Captain’s log: stardate 47615.2
Joe Menosky pens this less than stellar episode that sees Data (Brent Spiner) taking on the role of the villain in the story. This story first aired on 21 February, 1994.
The Enterprise comes across a comet that contains a hidden 87 million year old alien archive which begins to redesign the Enterprise, and take control of Data with incarnations of various alien personalities.
The idea is cool, the execution, not so much.
The archive begins to override Enterprise systems and begins rewriting designs, and information, reshaping it in the image of its forebears. Symbols are floating through the computer, and strange artefacts are popping up all over the ship. Picard (Patrick Stewart) is intrigued, his love of archaeology drives his curiosity but it’s going to prove to be a problem very soon…
Data is at its centre and has been overtaken by intelligences, and impulses that will make him a threat to everyone aboard, as he proclaims that Masaka is awakening.
It does give Spiner the chance to play a number of roles, and exercise his acting chops.
In the end it’s a bit of an odd episode that just doesn’t work as well as it should. If there had been time to expand the episode, build a little more mystery into it, and maybe effect a few more obvious changes to the design of the Enterprise… that could have made it work a little better.
This is just a strange anomaly of an episode that hints that perhaps the series overstayed its welcome by staying on for a seventh season. While none of the stories are as bad as the first exploratory season, few are as strong as previous seasons.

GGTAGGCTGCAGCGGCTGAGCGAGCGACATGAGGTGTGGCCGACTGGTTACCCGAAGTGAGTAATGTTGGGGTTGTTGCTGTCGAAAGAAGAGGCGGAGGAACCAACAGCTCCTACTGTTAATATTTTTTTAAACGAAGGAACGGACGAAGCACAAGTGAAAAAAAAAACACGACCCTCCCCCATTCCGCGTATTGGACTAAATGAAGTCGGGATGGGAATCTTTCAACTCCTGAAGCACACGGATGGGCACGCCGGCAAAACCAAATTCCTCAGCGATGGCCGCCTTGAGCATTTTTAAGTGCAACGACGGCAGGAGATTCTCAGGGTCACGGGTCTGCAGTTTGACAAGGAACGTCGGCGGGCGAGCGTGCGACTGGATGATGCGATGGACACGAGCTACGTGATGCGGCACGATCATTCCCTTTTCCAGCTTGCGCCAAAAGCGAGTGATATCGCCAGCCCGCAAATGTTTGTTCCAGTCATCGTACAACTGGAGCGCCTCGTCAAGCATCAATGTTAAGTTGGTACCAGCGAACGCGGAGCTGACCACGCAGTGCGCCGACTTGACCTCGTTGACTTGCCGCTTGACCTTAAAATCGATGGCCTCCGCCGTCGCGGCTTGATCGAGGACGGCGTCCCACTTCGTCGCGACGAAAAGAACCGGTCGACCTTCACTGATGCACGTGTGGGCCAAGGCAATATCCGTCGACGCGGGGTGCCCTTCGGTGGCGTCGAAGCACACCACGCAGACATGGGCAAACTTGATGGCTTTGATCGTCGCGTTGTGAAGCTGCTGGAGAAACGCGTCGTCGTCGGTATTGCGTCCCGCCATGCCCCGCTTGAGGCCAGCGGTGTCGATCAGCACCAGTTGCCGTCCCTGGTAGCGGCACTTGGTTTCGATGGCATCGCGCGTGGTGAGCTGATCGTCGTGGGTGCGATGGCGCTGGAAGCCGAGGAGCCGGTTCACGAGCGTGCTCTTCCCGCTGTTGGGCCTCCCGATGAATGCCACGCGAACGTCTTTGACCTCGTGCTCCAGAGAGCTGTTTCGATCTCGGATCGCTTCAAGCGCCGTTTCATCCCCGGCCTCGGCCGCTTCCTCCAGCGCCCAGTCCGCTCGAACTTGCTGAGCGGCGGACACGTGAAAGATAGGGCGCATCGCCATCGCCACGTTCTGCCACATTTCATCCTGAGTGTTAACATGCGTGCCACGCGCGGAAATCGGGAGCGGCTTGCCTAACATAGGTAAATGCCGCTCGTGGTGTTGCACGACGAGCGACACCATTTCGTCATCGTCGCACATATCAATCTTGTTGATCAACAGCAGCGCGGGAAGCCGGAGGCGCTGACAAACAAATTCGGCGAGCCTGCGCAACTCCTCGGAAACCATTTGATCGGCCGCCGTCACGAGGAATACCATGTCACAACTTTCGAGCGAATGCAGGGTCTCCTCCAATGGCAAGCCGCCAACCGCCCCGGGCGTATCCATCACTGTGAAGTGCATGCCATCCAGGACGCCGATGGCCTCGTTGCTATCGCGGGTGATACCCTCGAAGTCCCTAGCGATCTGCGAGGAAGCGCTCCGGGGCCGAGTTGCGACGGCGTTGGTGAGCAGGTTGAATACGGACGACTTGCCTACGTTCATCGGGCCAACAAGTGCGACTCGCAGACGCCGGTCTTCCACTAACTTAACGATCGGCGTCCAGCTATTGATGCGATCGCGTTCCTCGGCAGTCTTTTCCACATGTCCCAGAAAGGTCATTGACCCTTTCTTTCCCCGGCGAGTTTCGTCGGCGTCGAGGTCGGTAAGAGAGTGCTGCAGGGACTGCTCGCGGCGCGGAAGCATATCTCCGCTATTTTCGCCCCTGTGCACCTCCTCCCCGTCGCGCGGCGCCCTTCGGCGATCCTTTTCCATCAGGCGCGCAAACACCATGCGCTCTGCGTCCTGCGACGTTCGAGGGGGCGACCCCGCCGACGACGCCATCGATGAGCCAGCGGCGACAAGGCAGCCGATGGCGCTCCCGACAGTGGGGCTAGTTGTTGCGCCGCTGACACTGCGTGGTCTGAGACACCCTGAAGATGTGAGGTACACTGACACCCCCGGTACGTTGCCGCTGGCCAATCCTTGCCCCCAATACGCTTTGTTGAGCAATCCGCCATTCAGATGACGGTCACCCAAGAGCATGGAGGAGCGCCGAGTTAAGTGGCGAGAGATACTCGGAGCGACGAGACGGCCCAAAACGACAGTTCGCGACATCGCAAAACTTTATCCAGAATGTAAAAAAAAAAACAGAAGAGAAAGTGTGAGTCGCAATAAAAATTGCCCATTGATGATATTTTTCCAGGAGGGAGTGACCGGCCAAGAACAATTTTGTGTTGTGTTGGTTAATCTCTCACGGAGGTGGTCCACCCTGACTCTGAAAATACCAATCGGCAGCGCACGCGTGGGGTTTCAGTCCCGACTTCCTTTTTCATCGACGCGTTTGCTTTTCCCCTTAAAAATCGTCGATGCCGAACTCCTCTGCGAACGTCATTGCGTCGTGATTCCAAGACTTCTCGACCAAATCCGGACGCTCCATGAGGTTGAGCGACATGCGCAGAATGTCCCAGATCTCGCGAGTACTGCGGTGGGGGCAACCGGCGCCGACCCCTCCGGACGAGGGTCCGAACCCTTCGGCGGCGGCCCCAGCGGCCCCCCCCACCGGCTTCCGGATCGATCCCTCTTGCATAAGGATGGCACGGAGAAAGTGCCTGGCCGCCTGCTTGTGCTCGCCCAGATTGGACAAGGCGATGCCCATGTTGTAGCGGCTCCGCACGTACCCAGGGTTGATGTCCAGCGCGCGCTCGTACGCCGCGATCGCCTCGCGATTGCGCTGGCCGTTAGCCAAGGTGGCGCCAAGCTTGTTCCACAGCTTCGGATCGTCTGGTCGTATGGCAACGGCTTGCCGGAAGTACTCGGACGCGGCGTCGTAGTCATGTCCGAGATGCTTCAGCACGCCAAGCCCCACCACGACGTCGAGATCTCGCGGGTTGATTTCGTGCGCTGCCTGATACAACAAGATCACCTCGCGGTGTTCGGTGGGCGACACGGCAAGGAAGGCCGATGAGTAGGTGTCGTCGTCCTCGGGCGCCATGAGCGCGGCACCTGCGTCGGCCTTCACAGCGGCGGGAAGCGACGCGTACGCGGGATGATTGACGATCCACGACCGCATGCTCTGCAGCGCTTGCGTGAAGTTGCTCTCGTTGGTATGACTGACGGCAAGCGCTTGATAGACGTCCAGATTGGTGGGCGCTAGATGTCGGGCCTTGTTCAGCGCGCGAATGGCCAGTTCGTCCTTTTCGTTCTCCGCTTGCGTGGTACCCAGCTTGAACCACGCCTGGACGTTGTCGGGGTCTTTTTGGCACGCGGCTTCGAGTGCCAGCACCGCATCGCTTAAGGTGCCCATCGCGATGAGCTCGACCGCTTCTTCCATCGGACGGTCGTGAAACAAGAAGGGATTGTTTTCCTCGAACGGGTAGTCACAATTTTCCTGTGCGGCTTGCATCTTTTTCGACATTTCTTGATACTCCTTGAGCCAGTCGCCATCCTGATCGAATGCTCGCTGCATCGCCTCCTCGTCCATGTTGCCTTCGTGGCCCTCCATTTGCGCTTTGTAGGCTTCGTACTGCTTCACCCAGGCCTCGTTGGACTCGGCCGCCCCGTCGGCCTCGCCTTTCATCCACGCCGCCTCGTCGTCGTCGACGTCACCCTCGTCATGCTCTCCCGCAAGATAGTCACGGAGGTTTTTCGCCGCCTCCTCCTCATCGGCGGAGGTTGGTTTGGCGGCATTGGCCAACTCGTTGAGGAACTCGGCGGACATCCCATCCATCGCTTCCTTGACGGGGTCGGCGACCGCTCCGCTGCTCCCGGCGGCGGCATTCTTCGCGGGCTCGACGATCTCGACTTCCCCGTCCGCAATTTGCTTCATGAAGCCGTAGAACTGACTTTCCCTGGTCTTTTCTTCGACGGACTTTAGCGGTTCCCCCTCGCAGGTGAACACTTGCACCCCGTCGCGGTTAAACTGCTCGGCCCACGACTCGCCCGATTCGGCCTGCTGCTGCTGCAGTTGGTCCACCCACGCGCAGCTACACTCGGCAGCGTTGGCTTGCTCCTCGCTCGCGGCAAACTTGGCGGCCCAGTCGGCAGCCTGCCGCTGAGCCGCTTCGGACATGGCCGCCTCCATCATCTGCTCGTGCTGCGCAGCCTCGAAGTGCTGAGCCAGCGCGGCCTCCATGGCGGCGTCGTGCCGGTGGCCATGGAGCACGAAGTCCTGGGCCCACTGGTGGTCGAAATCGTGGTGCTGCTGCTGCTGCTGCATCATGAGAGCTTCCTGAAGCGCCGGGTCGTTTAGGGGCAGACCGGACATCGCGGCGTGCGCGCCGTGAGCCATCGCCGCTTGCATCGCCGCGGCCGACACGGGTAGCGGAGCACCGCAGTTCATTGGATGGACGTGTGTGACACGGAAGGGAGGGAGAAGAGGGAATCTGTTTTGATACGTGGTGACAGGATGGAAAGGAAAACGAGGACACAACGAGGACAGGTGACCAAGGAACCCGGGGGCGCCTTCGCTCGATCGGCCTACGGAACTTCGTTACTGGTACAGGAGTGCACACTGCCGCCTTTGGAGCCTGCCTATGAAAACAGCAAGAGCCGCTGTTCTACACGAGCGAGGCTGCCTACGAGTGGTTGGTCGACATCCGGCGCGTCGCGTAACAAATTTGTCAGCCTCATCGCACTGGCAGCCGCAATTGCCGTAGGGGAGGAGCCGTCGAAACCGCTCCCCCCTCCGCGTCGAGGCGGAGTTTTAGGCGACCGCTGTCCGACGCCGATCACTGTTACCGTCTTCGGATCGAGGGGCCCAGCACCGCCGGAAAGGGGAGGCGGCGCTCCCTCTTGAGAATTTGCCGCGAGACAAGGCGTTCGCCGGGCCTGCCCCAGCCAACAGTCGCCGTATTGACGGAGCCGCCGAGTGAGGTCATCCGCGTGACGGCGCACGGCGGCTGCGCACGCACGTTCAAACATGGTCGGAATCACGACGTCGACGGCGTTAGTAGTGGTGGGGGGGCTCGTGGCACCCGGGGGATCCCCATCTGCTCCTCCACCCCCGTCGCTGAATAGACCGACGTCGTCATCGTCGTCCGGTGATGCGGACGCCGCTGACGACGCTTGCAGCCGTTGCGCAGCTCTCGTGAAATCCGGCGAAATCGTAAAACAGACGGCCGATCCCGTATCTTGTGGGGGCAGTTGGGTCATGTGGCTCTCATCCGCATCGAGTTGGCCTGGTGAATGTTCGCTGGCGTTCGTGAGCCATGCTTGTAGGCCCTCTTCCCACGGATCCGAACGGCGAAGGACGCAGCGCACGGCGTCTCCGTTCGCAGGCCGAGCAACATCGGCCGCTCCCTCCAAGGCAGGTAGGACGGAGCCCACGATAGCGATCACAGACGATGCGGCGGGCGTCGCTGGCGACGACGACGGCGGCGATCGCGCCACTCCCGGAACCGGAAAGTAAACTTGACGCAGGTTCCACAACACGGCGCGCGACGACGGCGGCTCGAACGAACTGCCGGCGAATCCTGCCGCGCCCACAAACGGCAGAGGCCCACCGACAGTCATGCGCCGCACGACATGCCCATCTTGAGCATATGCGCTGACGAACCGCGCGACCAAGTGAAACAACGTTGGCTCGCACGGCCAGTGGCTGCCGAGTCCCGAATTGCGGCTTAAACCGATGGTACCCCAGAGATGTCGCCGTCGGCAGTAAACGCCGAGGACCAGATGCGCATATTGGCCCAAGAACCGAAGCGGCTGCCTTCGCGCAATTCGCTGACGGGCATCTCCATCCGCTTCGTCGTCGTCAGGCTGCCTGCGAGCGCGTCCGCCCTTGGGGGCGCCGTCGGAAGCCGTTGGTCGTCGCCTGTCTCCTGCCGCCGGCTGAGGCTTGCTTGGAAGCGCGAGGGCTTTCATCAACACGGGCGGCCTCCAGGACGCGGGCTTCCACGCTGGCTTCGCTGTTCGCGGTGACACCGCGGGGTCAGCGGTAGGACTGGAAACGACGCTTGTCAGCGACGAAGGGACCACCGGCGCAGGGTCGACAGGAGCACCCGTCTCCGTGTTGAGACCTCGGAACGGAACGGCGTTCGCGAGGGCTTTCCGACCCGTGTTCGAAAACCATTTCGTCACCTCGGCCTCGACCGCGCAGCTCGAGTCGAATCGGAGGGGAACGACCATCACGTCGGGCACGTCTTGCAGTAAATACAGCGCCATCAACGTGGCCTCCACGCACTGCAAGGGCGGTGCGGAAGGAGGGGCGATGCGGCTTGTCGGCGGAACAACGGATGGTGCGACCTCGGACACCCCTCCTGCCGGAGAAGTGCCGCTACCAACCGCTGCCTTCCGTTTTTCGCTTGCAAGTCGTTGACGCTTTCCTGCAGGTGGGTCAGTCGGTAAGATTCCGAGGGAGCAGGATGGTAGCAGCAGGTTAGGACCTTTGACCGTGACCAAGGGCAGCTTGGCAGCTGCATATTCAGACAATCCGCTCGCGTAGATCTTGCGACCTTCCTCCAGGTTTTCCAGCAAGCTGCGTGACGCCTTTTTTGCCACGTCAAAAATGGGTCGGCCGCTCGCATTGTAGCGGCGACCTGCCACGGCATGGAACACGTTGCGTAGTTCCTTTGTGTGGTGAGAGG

Captain’s log: stardate 47622.1
Rene Echevarria pens the teleplay from this episode from a story by Brannon Braga. It first aired on 28 February, 1994.
Counsellor Troi’s (Marina Sirtis) skills are put to the test when a crewman commits suicide. As she investigates, it seems to indicate that there may have been a murder that occurred aboard the starship when it was being constructed, and that somehow, the guilty party is still aboard.
Troi begins to have visions of the past, and is soon able to put together what originally happened and what led to the crewman’s suicide.
It also begins to develop the questionable Worf (Michael Dorn) and Troi romance storyline. I think this may have worked better if slowly worked on a couple of seasons ago, but here, as we are coming up on the end of the series. It doesn’t play so well. Course, it is partly illusory joined to the visions that Troi is having. But the series will continue to explore the relationship until the close of the series.
I will say this, I do like that the series took on the subject of suicide, one could argue it was very overdue.
The Human Adventure continues Thursday with Star Trek: Deep Space Nine!